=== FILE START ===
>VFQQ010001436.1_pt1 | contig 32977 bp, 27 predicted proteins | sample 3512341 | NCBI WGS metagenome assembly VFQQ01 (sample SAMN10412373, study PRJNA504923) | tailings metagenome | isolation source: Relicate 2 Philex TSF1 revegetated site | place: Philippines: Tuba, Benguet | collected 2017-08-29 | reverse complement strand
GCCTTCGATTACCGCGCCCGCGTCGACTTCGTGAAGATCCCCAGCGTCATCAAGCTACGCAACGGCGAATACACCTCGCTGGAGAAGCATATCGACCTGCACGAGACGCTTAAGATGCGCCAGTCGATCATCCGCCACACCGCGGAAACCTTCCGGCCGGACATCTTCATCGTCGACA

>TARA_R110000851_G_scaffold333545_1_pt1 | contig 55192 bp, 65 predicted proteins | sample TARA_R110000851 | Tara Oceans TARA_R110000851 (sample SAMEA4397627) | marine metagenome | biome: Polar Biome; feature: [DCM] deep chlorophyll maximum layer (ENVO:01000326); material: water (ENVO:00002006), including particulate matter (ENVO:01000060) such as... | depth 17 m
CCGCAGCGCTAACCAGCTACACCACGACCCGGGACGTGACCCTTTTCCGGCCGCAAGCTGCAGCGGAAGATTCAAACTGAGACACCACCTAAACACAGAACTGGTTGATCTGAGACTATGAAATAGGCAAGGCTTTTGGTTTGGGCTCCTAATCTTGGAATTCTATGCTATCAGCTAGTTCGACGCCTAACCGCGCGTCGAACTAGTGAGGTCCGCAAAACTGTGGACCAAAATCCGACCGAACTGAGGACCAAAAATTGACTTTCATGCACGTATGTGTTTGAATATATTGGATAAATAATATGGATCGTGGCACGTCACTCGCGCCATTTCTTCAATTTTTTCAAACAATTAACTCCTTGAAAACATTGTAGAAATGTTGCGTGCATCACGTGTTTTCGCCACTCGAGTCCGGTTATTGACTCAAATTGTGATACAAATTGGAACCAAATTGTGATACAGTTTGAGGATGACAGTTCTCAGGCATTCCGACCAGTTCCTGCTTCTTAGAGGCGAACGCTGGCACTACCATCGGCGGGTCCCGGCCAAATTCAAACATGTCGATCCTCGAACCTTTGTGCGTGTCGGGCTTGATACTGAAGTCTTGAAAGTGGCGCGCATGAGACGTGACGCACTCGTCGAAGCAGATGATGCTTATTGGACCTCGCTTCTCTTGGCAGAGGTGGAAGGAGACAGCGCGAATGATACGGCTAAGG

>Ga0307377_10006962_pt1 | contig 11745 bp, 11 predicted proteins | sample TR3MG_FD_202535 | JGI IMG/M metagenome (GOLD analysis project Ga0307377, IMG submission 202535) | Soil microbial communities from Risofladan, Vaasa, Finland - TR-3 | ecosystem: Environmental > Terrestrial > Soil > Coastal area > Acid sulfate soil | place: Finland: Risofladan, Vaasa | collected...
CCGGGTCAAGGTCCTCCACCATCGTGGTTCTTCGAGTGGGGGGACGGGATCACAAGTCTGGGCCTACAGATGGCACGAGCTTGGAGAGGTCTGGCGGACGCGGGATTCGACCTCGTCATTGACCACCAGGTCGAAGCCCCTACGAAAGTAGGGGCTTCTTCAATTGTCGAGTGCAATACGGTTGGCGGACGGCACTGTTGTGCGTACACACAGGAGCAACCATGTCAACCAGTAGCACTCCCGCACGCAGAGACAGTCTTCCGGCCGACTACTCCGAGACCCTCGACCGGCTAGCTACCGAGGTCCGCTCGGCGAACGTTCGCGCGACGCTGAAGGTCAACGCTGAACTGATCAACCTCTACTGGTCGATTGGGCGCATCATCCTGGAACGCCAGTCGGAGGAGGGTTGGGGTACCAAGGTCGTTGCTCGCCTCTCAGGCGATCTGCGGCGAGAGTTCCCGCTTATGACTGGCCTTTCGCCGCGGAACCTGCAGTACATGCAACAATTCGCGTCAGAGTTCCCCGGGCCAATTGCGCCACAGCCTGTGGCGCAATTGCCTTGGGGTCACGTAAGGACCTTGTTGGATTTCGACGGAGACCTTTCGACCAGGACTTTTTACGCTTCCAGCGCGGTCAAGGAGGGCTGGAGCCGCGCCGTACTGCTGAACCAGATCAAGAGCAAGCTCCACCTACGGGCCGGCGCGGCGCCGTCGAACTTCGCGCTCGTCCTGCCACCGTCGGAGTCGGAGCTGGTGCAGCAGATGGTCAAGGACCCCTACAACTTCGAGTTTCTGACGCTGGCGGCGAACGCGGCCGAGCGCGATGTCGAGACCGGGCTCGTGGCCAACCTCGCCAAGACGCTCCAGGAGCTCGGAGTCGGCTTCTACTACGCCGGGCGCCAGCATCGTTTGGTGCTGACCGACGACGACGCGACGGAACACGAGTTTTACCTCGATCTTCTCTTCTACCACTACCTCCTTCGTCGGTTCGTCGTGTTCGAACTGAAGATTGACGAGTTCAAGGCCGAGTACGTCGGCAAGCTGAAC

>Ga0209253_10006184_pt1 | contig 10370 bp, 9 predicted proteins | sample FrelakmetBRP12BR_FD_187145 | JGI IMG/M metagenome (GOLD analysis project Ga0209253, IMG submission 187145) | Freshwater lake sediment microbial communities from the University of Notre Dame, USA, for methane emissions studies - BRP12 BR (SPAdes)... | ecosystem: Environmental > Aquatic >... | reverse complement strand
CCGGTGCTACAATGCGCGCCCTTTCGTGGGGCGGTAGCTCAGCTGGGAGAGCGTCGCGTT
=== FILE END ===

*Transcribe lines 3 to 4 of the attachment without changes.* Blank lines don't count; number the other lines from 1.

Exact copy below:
>TARA_R110000851_G_scaffold333545_1_pt1 | contig 55192 bp, 65 predicted proteins | sample TARA_R110000851 | Tara Oceans TARA_R110000851 (sample SAMEA4397627) | marine metagenome | biome: Polar Biome; feature: [DCM] deep chlorophyll maximum layer (ENVO:01000326); material: water (ENVO:00002006), including particulate matter (ENVO:01000060) such as... | depth 17 m
CCGCAGCGCTAACCAGCTACACCACGACCCGGGACGTGACCCTTTTCCGGCCGCAAGCTGCAGCGGAAGATTCAAACTGAGACACCACCTAAACACAGAACTGGTTGATCTGAGACTATGAAATAGGCAAGGCTTTTGGTTTGGGCTCCTAATCTTGGAATTCTATGCTATCAGCTAGTTCGACGCCTAACCGCGCGTCGAACTAGTGAGGTCCGCAAAACTGTGGACCAAAATCCGACCGAACTGAGGACCAAAAATTGACTTTCATGCACGTATGTGTTTGAATATATTGGATAAATAATATGGATCGTGGCACGTCACTCGCGCCATTTCTTCAATTTTTTCAAACAATTAACTCCTTGAAAACATTGTAGAAATGTTGCGTGCATCACGTGTTTTCGCCACTCGAGTCCGGTTATTGACTCAAATTGTGATACAAATTGGAACCAAATTGTGATACAGTTTGAGGATGACAGTTCTCAGGCATTCCGACCAGTTCCTGCTTCTTAGAGGCGAACGCTGGCACTACCATCGGCGGGTCCCGGCCAAATTCAAACATGTCGATCCTCGAACCTTTGTGCGTGTCGGGCTTGATACTGAAGTCTTGAAAGTGGCGCGCATGAGACGTGACGCACTCGTCGAAGCAGATGATGCTTATTGGACCTCGCTTCTCTTGGCAGAGGTGGAAGGAGACAGCGCGAATGATACGGCTAAGG